I am no longer hesitant to admit that my parents are correct about a slew of things that occur in my life. In fact, their advice and words of wisdom arrive with near fortune-telling precision.
I wouldn't have agreed with that statement a few years ago, but as I mature into my late twenties, I am more aware of many things they've been telling me, or told me, growing up. Honestly, I've started to see much of what they said and predicted come to fruition, and here's an example that prompted this post. It might just work to raise your awareness.
Five or six years ago, my mom and I were having a random conversation about words and the English language in general. Out of nowhere, the word "texting" came up. At that time, texting was somewhat of a new word, and texting alone was still quite the phenomenon. Anyway, we started to joke about how texting was beginning to consume an entire form of communication between people. Jokingly, we put the word "text" into its many forms ("sexting" and "flexting" had not, however, been thought up yet). We agreed that our favorite was "texted" because when commonly said, no emphasis is added to either syllable since the second, -ted, is said with such vigor. TEX-TED!
It was during this conversation where my mom dropped some of that knowledge, which I have somewhat avoided--until recently. Boy, was she spot-on! Almost word for word, she said, "Trevor, texting will be the downfall of the English language."
Sound and substantial advice, yet simple, subtle, and precise. Here's why:
At that time, cell phone service providers were still trying to figure ways to divy out and make profits from text messaging plans, and I guarantee you that neither of my parents had ever read texts before--let alone sent one. (A brief side note: I think we can all remember that first text message from each parent *awkward* but it has grown on you. Eventually, you came to relish in an ability to delay the inevitable phone conversations with a mere tap of the thumbs. Ahh, what splendid freedom!)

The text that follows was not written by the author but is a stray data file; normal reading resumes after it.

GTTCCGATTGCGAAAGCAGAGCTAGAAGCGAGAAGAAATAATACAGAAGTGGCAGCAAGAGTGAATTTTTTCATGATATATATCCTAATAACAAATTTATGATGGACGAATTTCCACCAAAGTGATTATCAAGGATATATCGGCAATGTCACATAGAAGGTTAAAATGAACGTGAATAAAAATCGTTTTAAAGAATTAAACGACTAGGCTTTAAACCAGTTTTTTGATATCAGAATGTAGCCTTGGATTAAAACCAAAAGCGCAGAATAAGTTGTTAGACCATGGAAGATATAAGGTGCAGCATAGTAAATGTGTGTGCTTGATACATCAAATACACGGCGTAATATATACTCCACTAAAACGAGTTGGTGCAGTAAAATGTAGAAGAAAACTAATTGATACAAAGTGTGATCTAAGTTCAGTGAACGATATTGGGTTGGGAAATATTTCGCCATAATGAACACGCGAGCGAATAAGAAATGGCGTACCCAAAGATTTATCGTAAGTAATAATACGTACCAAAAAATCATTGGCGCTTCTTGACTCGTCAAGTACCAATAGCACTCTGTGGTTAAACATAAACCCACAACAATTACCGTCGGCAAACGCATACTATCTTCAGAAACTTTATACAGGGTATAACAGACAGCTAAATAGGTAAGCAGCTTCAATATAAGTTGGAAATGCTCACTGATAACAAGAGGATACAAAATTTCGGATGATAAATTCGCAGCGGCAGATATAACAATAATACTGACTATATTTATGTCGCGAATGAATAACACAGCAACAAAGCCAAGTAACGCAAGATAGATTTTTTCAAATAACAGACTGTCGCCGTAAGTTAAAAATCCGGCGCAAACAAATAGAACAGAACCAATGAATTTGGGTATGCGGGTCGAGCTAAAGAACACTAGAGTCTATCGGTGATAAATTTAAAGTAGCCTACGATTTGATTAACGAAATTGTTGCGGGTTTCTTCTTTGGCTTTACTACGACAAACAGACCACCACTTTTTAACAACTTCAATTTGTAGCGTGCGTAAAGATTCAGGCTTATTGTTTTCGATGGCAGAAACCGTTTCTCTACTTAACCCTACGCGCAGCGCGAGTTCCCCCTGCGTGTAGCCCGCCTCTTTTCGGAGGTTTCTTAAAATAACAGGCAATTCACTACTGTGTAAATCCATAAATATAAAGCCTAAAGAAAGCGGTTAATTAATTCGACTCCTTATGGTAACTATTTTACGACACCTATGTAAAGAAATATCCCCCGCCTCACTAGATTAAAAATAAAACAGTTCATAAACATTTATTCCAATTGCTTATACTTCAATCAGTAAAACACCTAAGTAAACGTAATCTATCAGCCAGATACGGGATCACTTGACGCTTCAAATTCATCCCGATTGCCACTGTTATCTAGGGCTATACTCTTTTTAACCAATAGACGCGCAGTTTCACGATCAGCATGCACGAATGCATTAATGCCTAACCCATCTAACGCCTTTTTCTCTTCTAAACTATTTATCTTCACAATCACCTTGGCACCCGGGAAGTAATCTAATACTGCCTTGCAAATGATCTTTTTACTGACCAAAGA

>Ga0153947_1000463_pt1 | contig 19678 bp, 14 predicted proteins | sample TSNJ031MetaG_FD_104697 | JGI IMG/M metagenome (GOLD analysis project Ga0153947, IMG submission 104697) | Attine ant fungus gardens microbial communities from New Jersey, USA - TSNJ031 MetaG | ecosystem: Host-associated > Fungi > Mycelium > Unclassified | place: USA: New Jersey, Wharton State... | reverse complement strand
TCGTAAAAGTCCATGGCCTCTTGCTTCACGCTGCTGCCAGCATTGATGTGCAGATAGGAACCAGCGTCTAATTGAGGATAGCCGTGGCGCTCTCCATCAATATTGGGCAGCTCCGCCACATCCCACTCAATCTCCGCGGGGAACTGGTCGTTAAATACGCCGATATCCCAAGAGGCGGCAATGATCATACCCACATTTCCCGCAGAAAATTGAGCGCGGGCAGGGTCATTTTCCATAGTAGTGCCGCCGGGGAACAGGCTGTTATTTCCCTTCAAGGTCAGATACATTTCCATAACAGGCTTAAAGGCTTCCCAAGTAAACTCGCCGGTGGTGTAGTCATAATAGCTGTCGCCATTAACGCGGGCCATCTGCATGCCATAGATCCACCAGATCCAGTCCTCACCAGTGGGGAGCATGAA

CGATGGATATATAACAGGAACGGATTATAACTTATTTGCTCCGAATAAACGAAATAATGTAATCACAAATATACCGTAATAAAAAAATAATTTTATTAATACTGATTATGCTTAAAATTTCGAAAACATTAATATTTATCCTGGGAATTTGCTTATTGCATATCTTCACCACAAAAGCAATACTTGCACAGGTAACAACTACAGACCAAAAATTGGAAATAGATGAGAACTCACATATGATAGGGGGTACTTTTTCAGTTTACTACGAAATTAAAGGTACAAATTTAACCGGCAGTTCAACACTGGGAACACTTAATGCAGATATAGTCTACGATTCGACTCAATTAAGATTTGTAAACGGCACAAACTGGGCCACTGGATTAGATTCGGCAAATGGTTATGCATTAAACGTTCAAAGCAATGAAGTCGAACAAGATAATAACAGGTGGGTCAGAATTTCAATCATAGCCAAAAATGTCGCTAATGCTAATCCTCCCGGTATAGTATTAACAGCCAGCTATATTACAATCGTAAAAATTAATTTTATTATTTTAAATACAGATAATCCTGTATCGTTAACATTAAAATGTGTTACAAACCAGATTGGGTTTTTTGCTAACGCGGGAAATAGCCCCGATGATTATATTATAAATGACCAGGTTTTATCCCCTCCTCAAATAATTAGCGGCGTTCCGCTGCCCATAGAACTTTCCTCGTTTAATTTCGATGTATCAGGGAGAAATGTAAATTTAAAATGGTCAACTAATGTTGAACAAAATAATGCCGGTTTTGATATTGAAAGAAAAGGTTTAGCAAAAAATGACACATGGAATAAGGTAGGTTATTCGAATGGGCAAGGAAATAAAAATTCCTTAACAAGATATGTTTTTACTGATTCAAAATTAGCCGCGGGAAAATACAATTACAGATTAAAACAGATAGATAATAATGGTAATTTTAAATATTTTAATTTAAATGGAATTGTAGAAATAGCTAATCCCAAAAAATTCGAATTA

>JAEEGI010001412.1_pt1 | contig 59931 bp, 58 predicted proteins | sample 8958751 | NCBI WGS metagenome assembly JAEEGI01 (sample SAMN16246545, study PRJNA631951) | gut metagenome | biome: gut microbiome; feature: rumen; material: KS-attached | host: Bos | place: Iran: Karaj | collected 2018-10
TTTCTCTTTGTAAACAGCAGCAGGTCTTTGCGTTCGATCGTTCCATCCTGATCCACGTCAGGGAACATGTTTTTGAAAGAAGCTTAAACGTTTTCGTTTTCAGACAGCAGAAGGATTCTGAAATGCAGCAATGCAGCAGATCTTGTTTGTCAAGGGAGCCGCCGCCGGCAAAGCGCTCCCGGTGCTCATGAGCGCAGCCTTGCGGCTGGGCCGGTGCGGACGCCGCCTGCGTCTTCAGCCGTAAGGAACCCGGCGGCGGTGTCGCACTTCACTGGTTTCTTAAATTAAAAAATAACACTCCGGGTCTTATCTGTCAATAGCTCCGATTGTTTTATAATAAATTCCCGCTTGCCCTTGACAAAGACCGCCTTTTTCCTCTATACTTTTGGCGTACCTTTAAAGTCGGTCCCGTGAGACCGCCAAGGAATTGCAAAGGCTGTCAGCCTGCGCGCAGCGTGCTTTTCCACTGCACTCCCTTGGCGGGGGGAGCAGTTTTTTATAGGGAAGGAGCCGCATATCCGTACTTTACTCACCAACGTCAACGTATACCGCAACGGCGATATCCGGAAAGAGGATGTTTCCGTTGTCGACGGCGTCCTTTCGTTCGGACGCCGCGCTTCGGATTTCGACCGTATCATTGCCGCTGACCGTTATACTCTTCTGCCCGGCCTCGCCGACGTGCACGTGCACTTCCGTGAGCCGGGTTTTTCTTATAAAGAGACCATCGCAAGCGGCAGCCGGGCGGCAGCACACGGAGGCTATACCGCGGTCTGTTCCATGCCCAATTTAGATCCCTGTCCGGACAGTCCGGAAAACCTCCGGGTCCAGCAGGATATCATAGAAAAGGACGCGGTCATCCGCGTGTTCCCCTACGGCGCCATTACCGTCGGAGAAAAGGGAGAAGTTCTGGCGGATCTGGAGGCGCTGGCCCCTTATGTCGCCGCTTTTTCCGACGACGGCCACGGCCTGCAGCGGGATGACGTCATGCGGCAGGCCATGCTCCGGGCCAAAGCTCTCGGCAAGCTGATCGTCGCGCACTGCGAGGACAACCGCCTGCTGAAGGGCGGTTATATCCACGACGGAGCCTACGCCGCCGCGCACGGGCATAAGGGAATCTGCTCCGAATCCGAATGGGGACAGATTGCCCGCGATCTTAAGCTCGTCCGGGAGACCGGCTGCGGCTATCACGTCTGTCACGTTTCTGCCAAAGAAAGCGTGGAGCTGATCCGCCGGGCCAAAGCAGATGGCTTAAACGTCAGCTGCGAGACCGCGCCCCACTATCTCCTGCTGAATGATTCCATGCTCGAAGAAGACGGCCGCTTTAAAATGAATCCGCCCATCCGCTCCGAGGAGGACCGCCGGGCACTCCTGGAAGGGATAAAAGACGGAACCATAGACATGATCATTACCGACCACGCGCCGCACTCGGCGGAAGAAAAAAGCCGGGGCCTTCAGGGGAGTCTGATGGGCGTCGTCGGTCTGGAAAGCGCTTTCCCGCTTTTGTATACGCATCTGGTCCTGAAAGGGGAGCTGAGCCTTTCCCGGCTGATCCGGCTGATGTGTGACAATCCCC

Now, let's get back to the point I am trying to make.
Basically, my mom had it right a few years back. She predicted, with precision, what has now metamorphosed typed and texted English, and here's the bottom line: we are getting very, very lazy.
Over the next few days, take notice of emails and texts you receive and send--especially the emails. You might just notice what I'm telling you. What will appear to be normal sentences, with basic elements compiled to make complete sentences, are now truncated, shortened, and abbreviated. I'm not talking about acronyms (LOL; LMAO; DAB; DTF); I'm talking about when the typer or texter has dropped more than a few words and fragmented the hell out of their sentence. Here's a few examples:
(Text) "Played football at the white house."
(Text) "Not a fan of the nickname."
(Text) "Sorry about missing your call." -- This is one is my pet peeve because it removes ownership to the apology when you don't say "I'm sorry."
(Email) "Thought you might get a kick out of this."
(Text) "Was watching the Giants game."
(Text) "Still feel like getting drinks?"
What happened to the pronouns? Is it really that much effort to add an "I" or "You" or "I'm" at the beginning of a sentence or question? Seriously, it's a problem, and this is exactly what my mom was referring to. What's worse, the laziness has infiltrated the type of emails being exchanged in professional settings, and it's frightening.
Here's a thought: try and counteract the effect of being lazy in your writing, typing and texting, and instead, be grammatically correct with EVERYTHING. It truly commands respect, and I have to say, it's also contagious.
I only say this now because from what I can tell, as I scroll through previous text messages and emails, I reply to the texters and typers who use proper English with proper English of my own. And then I come across texts and emails where I succumb to the lazy culprits, and alas, I give my thumbs a rest.
So just try it. Dare ya. Should be easy. Nothing to lose!